Animal Models of Maladaptive Traits: Disorders in Sensorimotor Gating and Attentional Quantifiable Responses as Possible Endophenotypes
- Animal Behavior and Neuroscience Lab, Department of Experimental Psychology, Universidad de Sevilla, Seville, Spain
Traditional diagnostic scales are based on a number of symptoms to evaluate and classify mental diseases. In many cases, this process becomes subjective, since the patient must calibrate the magnitude of his/her symptoms and therefore the severity of his/her disorder. A completely different approach is based on the study of the more vulnerable traits of cognitive disorders. In this regard, animal models of mental illness could be a useful tool to characterize indicators of possible cognitive dysfunctions in humans. Specifically, several cognitive disorders such as schizophrenia involve a dysfunction in the mesocorticolimbic dopaminergic system during development. These variations in dopamine levels or dopamine receptor sensibility correlate with many behavioral disturbances. These behaviors may be included in a specific phenotype and may be analyzed under controlled conditions in the laboratory. The present study provides an introductory overview of different quantitative traits that could be used as a possible risk indicator for different mental disorders, helping to define a specific endophenotype. Specifically, we examine different experimental procedures to measure impaired response in attention linked to sensorimotor gating as a possible personality trait involved in maladaptive behaviors.
The criteria used by current diagnostic scales are based on the analysis of external symptoms of the patient. Disorders such as attention deficit with hyperactivity or mental disorders such as schizophrenia are diagnosed based on symptoms that, in many cases, require the patient to evaluate their intensity. This situation creates a serious problem for the diagnosis, given the large amount of subjective information handled by the psychologist or the psychiatrist (Robbins et al., 2012).
The problem of subjectivity and comorbidity in diagnostic errors are, in part, a consequence of the absence of biological markers to facilitate proper classification of the disorder. With relative ease, the diagnostic manuals such as the DSM or ICD propose a continuous change in the criteria for inclusion or exclusion of a disorder due largely to the heterogeneity and complexity of symptoms that define that disorder. These are so complex that patients with different symptoms might have the same diagnosis, a fact that significantly increases the difficulty of providing proper treatment. This high comorbidity between various diseases indicates a clear deficiency in the classification system of mental disorders, preventing the identification of valid pathologies (Hyman, 2010). It is possible that the psychotherapeutic and pharmacological failures are largely due to this fact. Note for example that the therapeutic effectiveness of pharmacological treatments reaches approximately 50% (Wong et al., 2010).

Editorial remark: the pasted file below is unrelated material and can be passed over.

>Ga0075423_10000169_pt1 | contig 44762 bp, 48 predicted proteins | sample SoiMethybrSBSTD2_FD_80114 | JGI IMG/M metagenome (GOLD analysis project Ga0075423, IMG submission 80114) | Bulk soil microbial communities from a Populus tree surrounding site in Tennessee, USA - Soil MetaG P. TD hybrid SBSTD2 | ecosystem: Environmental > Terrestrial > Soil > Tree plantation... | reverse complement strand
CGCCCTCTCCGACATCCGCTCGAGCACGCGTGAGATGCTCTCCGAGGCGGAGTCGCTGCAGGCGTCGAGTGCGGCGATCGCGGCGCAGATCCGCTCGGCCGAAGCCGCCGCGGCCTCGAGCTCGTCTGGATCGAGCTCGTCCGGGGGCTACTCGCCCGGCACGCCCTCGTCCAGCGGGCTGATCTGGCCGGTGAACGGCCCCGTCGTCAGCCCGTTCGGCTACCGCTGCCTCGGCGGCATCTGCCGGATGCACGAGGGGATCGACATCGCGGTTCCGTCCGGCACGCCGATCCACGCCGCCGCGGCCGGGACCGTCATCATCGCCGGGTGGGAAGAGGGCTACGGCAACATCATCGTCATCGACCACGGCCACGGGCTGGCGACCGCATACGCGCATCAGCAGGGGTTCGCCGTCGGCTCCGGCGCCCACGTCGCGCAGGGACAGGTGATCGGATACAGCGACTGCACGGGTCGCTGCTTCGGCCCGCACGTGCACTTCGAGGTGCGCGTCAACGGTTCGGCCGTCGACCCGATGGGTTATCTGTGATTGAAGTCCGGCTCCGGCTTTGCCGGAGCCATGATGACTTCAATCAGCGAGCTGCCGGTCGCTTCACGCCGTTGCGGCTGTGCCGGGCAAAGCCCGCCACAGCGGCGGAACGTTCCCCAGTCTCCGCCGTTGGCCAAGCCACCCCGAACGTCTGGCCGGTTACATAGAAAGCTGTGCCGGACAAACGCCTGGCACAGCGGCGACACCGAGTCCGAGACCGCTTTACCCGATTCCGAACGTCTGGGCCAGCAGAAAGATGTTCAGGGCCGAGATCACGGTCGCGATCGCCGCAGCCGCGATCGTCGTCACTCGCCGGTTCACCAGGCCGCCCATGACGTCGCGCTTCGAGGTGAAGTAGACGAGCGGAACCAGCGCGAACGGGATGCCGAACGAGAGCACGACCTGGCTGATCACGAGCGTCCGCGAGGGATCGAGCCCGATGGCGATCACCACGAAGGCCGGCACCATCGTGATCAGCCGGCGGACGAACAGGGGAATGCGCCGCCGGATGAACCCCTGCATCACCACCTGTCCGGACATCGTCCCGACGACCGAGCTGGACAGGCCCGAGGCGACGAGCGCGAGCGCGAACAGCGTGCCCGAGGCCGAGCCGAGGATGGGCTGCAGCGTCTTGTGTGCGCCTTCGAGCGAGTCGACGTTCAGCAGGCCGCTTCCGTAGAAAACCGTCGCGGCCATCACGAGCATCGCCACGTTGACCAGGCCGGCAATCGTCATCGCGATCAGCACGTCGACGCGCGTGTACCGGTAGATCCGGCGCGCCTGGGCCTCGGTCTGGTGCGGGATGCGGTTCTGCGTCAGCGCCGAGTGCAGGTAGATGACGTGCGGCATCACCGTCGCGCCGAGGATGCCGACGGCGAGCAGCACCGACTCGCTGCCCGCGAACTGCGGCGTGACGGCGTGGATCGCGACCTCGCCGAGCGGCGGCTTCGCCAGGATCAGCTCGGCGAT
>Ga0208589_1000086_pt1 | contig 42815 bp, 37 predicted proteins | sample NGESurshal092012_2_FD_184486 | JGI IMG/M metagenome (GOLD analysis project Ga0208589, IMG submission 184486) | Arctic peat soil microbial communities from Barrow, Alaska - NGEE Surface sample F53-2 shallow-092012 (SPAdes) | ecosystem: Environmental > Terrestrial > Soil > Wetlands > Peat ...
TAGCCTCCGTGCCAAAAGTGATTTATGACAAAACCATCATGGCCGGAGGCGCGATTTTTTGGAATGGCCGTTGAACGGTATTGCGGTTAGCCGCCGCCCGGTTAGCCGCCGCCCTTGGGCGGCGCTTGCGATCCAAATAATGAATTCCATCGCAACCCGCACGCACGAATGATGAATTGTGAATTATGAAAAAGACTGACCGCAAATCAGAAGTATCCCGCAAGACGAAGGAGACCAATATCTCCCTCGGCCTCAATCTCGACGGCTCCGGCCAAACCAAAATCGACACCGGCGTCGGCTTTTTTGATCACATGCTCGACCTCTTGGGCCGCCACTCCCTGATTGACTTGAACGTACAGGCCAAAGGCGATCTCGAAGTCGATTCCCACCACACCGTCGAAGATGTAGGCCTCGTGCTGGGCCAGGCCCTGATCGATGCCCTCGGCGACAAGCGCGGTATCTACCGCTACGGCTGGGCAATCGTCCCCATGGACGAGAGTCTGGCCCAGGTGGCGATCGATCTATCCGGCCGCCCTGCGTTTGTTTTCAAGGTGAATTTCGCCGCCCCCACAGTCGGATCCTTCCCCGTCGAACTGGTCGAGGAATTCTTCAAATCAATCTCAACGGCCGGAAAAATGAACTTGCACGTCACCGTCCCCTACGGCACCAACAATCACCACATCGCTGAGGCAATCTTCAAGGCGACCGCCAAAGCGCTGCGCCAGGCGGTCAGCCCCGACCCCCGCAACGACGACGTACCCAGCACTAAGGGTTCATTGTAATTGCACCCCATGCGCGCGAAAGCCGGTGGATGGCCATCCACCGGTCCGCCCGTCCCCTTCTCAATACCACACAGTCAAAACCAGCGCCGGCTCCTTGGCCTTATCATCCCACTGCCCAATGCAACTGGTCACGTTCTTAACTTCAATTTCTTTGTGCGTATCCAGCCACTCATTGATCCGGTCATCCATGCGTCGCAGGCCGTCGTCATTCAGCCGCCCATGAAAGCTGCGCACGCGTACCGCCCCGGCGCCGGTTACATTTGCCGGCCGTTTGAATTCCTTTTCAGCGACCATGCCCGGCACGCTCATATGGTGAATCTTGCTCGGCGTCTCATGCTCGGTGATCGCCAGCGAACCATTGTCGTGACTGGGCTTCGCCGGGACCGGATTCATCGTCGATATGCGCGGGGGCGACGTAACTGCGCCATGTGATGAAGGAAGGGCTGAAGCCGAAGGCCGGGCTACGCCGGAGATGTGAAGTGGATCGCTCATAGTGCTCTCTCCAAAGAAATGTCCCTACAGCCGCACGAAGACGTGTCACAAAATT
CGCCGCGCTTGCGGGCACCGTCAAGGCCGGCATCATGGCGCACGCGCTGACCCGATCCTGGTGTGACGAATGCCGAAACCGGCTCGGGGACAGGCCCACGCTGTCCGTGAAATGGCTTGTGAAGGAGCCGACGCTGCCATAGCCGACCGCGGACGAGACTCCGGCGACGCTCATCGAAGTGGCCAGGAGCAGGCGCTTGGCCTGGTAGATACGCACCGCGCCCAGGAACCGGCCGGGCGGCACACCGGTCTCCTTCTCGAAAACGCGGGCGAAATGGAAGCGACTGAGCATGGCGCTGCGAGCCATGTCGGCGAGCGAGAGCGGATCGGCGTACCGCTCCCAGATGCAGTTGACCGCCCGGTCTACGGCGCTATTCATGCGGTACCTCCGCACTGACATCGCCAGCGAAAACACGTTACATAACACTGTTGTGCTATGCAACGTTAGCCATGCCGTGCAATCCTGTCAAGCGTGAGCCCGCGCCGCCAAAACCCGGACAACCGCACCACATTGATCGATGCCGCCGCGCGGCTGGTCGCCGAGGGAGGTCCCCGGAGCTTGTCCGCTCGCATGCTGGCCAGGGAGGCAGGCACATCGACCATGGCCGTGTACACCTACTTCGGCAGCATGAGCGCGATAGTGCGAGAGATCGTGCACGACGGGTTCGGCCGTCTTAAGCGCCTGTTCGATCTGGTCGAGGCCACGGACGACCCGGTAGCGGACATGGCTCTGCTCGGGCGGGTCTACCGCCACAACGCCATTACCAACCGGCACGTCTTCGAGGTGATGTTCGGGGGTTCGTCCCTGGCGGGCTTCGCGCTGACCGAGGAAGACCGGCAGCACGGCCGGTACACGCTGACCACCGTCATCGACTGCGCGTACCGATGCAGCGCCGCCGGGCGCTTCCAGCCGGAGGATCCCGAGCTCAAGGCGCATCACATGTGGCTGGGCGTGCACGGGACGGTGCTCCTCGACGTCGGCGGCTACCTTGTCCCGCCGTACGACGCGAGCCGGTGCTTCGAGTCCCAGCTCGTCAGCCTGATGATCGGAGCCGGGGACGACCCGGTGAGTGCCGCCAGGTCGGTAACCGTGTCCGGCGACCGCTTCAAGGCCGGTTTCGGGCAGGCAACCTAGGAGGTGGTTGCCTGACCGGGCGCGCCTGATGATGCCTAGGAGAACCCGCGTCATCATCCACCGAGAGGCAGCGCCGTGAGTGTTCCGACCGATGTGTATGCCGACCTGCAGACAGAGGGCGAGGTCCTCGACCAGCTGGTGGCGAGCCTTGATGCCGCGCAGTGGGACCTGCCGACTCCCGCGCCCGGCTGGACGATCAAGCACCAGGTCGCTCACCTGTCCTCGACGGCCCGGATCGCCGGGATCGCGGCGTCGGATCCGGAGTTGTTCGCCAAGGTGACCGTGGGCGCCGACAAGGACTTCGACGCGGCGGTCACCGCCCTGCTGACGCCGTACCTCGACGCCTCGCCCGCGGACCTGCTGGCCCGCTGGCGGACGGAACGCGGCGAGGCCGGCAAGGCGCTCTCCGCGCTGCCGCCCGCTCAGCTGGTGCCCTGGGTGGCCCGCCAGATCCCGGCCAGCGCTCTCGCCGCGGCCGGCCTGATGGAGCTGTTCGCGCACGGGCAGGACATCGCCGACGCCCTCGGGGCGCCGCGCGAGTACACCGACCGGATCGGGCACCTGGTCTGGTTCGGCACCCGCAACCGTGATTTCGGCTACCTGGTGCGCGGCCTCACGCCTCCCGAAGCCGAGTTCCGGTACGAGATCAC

Using a diverse group of pharmacological treatments to relieve disorders such as depression is also an indicator of the disparity of its diagnosis. For example, the use of inhibitors of serotonin reuptake is applied for a specific type of depressive symptoms, which differs from those used under MAO inhibitors or under tricyclics. The differential response of each patient to treatment indicates that disorders included in the same category should be treated with different principles. Alternatively, this phenomenon could be indirectly indicating that different types of disorders within a category may have a different biological basis.
An alternative to this traditional view is the characterisation of endophenotypes. An endophenotype is a quantitative measurable trait associated with a genetic predisposition (Gottesman and Shields, 1972, 1973). In contrast to the symptomatic view of psychopathology, the endophenotype analyses the characteristics that show possible brain vulnerability to suffer a specific type of disorder. The objective is the study and quantification of specific features that reflect a mental disorder associated with a biochemical sign (Hasler et al., 2006; Turetsky et al., 2007). Throughout its long history, the functional study of behavior in the laboratory has provided a number of indicators that could serve as markers for selective expression of the maladaptive behaviors. Applying this model to the field of psychopathology, mental disorders could be considered as extremes at one or both tails of these normal distributions (Miller and Rockstroh, 2013). From this point of view, psychopathology would view disorders as dimensional notions, and not as categories under a binary diagnosis (Hyman, 2010; Frances and Widiger, 2012; Morris and Cuthbert, 2012).
Here, we provide a set of measurable procedures sensitive enough to be used to identify possible endophenotypes developed from animal models. These endophenotypes are based on the correlation between brain processes and measurable responses of a subject that enable us to discriminate between different sets of symptoms, and facilitate new specific therapies. In addition, the evaluation of these traits could facilitate a more objective classification system of psychopathologies.